7 Tips for Better Sleep in Midlife

By Lauren Krouse
Reviewed by Daniel Lew, M.D.
December 02, 2022

For many women, once we hit midlife, sleeping through the night starts to feel like a pipe dream. Nearly half of women ages 40 to 65 say they’re suffering from poor sleep quality, according to a study published in the Journal of Clinical Sleep Medicine.

As we approach menopause, our levels of estrogen and progesterone—hormones that help us fall and stay asleep—begin to fluctuate, says Tara Scott, M.D., a board-certified ob/gyn in Fairlawn, Ohio. As a result, we’re more prone to lighter sleep. In midlife, we’re also at greater risk of developing health conditions linked with disrupted zzz’s, such as sleep apnea or restless legs syndrome.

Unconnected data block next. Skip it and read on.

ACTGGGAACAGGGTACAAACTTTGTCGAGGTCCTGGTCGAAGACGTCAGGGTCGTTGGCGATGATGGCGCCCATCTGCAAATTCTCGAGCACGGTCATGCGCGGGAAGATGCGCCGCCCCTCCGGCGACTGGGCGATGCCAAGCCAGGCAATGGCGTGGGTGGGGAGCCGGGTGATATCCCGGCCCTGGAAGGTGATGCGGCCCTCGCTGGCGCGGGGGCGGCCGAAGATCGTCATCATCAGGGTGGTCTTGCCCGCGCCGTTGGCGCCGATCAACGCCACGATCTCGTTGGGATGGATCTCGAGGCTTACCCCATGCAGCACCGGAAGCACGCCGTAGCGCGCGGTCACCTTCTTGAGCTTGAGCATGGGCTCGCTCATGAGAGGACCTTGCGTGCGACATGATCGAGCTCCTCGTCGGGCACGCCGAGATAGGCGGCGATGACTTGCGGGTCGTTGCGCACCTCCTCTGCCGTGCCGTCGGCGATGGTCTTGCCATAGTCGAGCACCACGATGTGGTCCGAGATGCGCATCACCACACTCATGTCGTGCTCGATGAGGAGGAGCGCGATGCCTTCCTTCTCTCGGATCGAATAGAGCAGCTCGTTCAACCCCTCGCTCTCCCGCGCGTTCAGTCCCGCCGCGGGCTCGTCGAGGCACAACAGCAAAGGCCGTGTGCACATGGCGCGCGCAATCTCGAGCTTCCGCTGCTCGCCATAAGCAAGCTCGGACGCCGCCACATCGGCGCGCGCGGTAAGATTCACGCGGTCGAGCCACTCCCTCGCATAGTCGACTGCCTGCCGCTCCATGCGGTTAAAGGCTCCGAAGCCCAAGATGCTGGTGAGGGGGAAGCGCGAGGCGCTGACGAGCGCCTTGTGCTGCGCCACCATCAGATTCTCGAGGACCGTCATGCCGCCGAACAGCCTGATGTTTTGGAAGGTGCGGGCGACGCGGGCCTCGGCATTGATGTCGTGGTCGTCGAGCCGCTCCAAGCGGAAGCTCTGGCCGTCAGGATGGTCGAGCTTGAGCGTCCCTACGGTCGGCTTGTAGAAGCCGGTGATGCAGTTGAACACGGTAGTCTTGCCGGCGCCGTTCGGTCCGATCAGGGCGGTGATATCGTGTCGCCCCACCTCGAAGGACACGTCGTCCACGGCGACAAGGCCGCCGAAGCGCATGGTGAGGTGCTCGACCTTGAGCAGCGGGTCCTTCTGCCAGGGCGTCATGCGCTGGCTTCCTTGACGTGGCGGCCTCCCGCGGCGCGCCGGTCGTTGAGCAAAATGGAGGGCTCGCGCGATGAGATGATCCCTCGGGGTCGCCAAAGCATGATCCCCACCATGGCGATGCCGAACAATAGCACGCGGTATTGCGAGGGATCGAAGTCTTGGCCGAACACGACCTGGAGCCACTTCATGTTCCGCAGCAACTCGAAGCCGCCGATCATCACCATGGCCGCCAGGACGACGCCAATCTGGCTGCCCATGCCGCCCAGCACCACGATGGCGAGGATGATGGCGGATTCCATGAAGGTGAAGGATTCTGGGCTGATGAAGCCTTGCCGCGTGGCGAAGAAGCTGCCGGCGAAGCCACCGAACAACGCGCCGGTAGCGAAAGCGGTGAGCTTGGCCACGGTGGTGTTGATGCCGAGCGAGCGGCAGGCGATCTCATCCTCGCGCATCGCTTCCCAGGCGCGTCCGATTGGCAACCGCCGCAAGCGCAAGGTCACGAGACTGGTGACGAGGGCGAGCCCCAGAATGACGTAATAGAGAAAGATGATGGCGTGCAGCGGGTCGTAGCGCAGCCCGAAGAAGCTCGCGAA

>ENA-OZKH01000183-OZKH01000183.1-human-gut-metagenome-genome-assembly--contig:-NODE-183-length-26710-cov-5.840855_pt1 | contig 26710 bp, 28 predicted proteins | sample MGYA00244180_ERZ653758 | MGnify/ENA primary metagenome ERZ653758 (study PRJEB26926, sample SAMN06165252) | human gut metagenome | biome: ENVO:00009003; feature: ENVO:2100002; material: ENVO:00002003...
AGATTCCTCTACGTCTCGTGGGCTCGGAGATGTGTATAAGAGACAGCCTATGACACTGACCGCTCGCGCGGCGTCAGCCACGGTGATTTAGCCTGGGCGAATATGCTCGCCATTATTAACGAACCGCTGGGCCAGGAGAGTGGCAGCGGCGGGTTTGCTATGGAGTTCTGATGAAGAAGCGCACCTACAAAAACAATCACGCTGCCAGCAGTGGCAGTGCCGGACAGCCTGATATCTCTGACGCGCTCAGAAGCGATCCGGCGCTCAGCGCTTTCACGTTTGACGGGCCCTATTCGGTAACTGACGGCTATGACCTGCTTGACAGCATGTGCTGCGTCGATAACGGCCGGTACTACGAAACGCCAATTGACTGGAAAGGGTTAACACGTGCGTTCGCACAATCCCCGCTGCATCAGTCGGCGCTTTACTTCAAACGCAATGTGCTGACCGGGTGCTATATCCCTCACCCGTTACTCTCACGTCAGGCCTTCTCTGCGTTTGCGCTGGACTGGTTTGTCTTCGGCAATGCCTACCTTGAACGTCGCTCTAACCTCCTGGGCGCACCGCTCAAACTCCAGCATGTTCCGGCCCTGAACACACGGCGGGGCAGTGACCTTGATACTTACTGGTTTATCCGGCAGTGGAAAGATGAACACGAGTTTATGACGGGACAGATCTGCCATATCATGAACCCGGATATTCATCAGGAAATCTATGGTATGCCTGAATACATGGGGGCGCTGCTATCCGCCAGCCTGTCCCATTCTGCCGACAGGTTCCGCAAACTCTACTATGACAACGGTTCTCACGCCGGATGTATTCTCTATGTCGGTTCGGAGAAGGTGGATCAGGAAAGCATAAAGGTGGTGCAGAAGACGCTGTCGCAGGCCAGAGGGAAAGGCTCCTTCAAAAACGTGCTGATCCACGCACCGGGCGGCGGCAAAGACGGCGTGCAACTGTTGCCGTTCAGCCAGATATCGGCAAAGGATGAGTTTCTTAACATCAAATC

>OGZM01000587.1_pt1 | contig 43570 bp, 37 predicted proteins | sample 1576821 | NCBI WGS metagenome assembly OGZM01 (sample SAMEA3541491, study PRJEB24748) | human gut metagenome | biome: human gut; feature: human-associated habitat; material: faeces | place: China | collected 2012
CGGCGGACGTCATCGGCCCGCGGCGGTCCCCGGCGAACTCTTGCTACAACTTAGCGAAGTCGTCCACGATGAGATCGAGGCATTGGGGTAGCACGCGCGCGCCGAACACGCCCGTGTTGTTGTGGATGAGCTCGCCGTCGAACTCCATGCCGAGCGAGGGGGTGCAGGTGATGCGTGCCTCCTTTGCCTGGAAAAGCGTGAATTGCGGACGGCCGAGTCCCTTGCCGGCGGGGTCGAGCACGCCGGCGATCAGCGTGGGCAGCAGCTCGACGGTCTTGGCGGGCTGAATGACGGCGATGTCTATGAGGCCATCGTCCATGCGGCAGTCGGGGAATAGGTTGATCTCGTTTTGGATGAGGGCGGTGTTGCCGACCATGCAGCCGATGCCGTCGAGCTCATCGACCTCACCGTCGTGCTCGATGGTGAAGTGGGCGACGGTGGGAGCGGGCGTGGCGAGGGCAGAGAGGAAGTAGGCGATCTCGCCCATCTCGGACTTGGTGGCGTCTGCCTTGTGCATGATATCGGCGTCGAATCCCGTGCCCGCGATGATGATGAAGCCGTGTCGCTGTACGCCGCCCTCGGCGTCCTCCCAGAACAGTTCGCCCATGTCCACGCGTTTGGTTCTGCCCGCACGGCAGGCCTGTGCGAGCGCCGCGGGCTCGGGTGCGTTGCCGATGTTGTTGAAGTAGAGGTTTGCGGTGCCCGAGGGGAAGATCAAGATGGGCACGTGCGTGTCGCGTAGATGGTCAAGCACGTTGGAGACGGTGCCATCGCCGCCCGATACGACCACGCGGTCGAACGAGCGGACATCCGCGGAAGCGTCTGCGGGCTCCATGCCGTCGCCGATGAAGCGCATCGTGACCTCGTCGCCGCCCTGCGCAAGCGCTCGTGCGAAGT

Then there’s the same old culprit: “Stress is a big factor,” says Scott. Many women have so much to balance—for example, a career, financial struggles, caring for adult children and aging parents, not to mention the emotional toll of menopause. And higher levels of cortisol (the so-called stress hormone) can suppress your body’s production of melatonin (the so-called sleep hormone), priming you for a vicious cycle of sleepless nights and stressed-out mornings.